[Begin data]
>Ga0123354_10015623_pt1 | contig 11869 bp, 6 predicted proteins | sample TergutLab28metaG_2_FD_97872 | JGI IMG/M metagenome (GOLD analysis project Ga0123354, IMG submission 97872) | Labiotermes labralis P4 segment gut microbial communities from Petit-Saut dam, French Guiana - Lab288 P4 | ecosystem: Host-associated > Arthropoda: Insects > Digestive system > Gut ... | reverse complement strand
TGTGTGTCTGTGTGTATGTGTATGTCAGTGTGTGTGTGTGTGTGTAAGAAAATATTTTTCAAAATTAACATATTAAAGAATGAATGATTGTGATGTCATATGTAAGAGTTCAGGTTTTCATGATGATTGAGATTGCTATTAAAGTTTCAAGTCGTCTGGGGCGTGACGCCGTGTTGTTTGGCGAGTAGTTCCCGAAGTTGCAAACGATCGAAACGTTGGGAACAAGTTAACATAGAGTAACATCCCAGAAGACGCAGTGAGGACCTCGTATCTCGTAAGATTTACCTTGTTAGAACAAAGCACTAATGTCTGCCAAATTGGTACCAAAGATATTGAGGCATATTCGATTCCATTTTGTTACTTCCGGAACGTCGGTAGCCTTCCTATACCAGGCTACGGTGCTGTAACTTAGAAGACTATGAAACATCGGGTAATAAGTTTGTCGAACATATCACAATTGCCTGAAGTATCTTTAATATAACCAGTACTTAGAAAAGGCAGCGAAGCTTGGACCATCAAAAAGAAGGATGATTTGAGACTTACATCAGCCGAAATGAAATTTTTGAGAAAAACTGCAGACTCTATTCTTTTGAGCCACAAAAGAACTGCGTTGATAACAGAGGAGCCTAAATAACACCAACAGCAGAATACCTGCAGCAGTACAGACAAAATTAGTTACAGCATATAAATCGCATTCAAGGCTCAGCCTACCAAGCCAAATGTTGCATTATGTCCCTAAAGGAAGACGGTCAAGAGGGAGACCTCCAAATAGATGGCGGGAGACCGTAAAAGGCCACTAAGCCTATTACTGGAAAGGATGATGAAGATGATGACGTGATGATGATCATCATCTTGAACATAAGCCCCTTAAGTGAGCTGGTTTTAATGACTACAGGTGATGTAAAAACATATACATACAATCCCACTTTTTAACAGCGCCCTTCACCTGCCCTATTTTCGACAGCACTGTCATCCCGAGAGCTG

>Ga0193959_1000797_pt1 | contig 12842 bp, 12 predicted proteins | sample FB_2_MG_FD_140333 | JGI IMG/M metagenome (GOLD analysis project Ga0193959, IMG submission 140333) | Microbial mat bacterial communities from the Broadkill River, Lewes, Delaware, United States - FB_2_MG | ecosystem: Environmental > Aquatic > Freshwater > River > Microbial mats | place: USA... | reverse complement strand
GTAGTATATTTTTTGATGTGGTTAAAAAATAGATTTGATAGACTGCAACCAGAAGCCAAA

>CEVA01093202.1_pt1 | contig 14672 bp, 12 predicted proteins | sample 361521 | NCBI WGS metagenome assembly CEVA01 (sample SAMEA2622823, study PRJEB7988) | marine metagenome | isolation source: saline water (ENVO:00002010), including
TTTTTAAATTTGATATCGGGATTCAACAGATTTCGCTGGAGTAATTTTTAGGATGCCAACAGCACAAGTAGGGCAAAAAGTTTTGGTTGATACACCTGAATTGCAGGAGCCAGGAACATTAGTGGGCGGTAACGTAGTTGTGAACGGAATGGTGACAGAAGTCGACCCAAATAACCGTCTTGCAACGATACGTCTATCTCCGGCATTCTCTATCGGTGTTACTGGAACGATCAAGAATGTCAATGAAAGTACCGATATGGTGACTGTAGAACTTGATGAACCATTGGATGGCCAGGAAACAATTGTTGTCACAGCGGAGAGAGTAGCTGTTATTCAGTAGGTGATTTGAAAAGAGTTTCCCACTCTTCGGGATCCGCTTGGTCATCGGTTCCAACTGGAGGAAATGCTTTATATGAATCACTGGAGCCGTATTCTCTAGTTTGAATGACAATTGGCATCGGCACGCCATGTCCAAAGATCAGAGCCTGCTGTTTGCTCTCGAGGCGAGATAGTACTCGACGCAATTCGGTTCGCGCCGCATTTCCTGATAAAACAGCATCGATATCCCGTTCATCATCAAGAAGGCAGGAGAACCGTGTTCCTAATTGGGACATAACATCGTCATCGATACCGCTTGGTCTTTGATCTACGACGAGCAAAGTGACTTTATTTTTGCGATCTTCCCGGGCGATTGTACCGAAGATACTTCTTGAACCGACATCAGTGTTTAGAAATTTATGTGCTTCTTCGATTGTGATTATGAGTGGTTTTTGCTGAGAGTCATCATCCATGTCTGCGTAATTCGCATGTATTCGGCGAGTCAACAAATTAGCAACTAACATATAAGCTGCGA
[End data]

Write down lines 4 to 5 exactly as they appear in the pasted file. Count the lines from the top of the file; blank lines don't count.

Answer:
GTAGTATATTTTTTGATGTGGTTAAAAAATAGATTTGATAGACTGCAACCAGAAGCCAAA

>CEVA01093202.1_pt1 | contig 14672 bp, 12 predicted proteins | sample 361521 | NCBI WGS metagenome assembly CEVA01 (sample SAMEA2622823, study PRJEB7988) | marine metagenome | isolation source: saline water (ENVO:00002010), including